One doesn't have to do the straight paternal line. If you want to do a cousin line, then you will want a cousin who is associated with that surname. Most surname projects want to validate the written paper trail, prove a connection, or find a possible connection to somewhere else. More can be learned about the deep ancestry of an area by studying multiple surnames (like the Azores project).

Do You Have a Match?
Most people hope for a match, tracing their roots to a common ancestor. It can establish that you really are related. Of course, the opposite exists. If you are trying to eliminate a certain branch, then you hope for a mismatch. Testing answers questions or moves you closer to an answer.

Inset: What is a Match?
There are the names of the markers (such as: DYS390) with its results (such as 24, which is the number of repeats). Different companies put the markers in different orders, so if you are comparing FTNA with Relative Genetics, make sure you are matching up the markers as well. Haplotype is the complete set of results on whatever markers were tested.



Chart:
Abe: 14-12-24-11-13-13
Bob: 14-12-23-11-13-13
Carl: 14-12-24-11-13-13
Dan: 14-14-22-10-12-13


Abe and Carl are perfect matches and related; Bob may be closely related; Dan isn't related.

Very Common Common names use DNA to help narrow down their range. DNA could
differentiate branches. They can find distant cousins or rule out some branches (and thus save research time!)

Or Very Rare Having a rare surname may lead one to think that they are all related somewhere. DNA can prove that (or disprove it). This is where the DNA of the neighbors could help out (like in a geographical project like the Azores!)

Why Two Samples?
One test result has no one to compare to. So at least 2 people need to participate. More the distantly related the 2 people are, the deeper the chain of evidence. If the 2 people disagree on 1 marker then there was a mutation, but we don't know which person had the mutation. So a third person would have to submit their DNA. But the mutation will mark one branch of the descendancy chart. If the 2 people are quite different, then one has to rule out a non-paternity (that is, if they thought they were related in the first place).

Uncertain Paternity
Tales of adoption or illegitimacy fall in this category. If the family story says that all the Howrys, Hauris, Haurys, and Howreys were descended from the same ancestor, but great-grandpa was really a Hamilton, then DNA can show you whether to continue looking under the Howrey name or go look under Hamilton.

Geographic Origins
This is more challenging than others. Similar names are needed, and a large sample of participants. Then you can tell which groups are related and which aren't (this was actually a long story on the Irish Glennons and how he went from county to county tracing those with similar names). In our case, some Portuguese have Miller instead of Mello, Marshall instead of Machado, or King instead of Rei. DNA testing would let those Millers know which Mellos they should go looking at in their research.

Name Changes
The name may be confusing as it evolves over time (or changed upon entering another country). Y-DNA's fastest growing purpose is to substantiate the name change or uncover unknown ones.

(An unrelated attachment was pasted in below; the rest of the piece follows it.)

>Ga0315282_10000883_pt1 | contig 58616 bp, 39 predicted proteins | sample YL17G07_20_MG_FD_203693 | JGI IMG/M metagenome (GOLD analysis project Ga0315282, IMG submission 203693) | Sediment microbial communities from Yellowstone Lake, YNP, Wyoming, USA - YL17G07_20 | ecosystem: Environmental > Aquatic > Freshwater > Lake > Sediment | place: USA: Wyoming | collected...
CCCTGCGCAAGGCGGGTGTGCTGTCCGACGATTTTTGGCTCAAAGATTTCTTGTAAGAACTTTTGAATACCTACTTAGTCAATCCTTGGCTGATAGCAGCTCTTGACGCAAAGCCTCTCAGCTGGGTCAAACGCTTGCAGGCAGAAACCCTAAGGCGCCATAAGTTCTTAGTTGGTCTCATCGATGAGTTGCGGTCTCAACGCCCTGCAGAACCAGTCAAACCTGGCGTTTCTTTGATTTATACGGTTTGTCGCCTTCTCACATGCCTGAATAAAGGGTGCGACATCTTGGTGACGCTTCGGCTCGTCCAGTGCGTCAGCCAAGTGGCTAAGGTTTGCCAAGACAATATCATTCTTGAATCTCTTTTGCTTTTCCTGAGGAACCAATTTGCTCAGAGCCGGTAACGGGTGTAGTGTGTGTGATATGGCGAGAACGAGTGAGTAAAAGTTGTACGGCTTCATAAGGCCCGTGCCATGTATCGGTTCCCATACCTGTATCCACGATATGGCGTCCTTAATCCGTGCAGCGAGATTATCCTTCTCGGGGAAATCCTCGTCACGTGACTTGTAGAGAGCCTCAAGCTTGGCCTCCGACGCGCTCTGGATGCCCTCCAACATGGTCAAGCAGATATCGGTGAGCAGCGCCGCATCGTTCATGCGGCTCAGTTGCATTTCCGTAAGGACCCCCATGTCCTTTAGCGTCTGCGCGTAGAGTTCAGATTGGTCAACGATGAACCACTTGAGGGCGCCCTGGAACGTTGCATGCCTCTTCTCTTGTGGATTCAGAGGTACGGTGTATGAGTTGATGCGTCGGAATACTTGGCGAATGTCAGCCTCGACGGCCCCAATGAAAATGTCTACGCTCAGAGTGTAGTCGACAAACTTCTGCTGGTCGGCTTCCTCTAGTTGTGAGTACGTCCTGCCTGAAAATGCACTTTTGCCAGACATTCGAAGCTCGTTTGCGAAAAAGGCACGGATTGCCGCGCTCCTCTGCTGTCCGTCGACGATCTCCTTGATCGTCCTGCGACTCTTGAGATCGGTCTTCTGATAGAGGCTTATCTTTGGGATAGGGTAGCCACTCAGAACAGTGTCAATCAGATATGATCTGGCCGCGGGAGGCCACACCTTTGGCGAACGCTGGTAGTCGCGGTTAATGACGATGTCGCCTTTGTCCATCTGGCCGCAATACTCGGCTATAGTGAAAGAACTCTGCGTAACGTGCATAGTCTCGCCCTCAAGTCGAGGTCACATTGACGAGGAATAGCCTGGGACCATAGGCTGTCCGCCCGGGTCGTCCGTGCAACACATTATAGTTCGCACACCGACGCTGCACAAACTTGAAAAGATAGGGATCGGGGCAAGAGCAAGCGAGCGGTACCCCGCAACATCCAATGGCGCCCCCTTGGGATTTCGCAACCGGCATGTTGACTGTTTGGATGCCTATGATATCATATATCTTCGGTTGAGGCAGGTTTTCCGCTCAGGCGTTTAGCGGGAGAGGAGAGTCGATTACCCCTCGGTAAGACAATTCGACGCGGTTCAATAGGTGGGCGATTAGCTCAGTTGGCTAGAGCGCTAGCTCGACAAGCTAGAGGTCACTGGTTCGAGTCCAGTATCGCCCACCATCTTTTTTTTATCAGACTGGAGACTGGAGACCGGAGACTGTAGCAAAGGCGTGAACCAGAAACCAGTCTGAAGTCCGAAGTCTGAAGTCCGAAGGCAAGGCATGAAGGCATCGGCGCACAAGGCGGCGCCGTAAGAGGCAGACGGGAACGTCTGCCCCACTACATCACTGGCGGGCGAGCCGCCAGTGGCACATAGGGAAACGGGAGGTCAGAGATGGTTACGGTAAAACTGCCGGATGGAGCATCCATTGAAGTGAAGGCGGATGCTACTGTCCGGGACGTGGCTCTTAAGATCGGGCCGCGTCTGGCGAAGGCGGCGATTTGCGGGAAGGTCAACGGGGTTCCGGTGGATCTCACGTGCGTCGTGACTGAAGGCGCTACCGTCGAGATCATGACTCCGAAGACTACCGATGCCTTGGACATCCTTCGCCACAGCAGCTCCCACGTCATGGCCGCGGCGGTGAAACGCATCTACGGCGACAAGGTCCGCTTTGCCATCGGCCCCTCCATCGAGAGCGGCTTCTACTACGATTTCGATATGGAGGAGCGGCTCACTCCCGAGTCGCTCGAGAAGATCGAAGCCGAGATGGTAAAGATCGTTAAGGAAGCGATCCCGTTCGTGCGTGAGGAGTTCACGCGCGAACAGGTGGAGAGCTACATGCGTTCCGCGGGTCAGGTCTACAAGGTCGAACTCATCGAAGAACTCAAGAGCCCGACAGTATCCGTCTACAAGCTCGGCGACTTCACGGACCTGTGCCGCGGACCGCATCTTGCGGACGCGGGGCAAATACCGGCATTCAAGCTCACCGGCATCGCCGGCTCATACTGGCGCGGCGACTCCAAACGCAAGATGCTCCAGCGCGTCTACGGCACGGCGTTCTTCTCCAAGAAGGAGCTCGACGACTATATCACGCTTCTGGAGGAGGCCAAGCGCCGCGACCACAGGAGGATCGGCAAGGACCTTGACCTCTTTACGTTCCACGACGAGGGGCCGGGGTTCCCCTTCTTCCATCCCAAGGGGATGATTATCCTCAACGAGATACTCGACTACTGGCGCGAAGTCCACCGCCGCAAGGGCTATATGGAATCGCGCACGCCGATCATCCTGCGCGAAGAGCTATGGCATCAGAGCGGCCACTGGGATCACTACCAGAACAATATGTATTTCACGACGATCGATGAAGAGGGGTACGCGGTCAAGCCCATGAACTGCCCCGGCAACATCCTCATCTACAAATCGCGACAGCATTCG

Mystery Matches
If your DNA matches someone out of the blue, then there could be a non-paternity, sound-alike names (Laymon & Lehman), Anglicized names, or patronymics. Also, the Most Recent Common Ancestor might be pretty far back.

When the Paper Trail is Confusing
We deal with the name, date, and place. When there are 2 people who you think might be 1 person, then DNA can be used to determine this.

Why Y?
Surname projects are the most common form of DNA testing. The Y chromosome goes straight down the paternal line. The mutation rate is just about right to trace. It can't prove descendancy from a certain ancestor, only that 2 people are related. DNA is another form of evidence to reinforce the traditional paper trail.

Chapter 4: Maternal Legacy: Mitochondrial DNA (pp. 59-74)


Mitochondrial DNA is in some ways parallel to the Y chromosome, except it tracks the straight maternal line.

A Different Kind of DNA
This DNA is in the cytoplasm of a cell. The mitochondria breaks down food molecules. If more energy is needed, the mitochondria splits in two.

Passing the Torch to the Next Generation
The egg has as many as 100,000 mitochondria. They all come from the egg, which comes from the mother's egg, which comes from her mother's egg, etc. So it's the bottom line of the pedigree chart.

Mitochondrial Eve
Theoretically, everyone could trace his or her ancestry back to one woman, Mitochondrial Eve. She was born somewhere in Africa, about 120,000 - 200,000 years ago, long before Y-Adam. She wasn't the first or the only woman of the time period, but everyone goes back to her. The differences we see today in mitochondria are due to mutations.

References Supplied Upon Request
The results are a long string of letters, between 340 - 1,100 bases. Everyone is compared with a single reference point and only the differences are reported. There is a very small number of these differences or polymorphisms. The total mitochondrial molecule is 16,569 bases long and fits on 3 pages. It is called the Anderson or the Cambridge Reference Sequence (CRS). The CRS is not the same as mitochondria Eve, or even close. It is one of the more common patterns in Europe.

Everyone's a Little Bit Hyper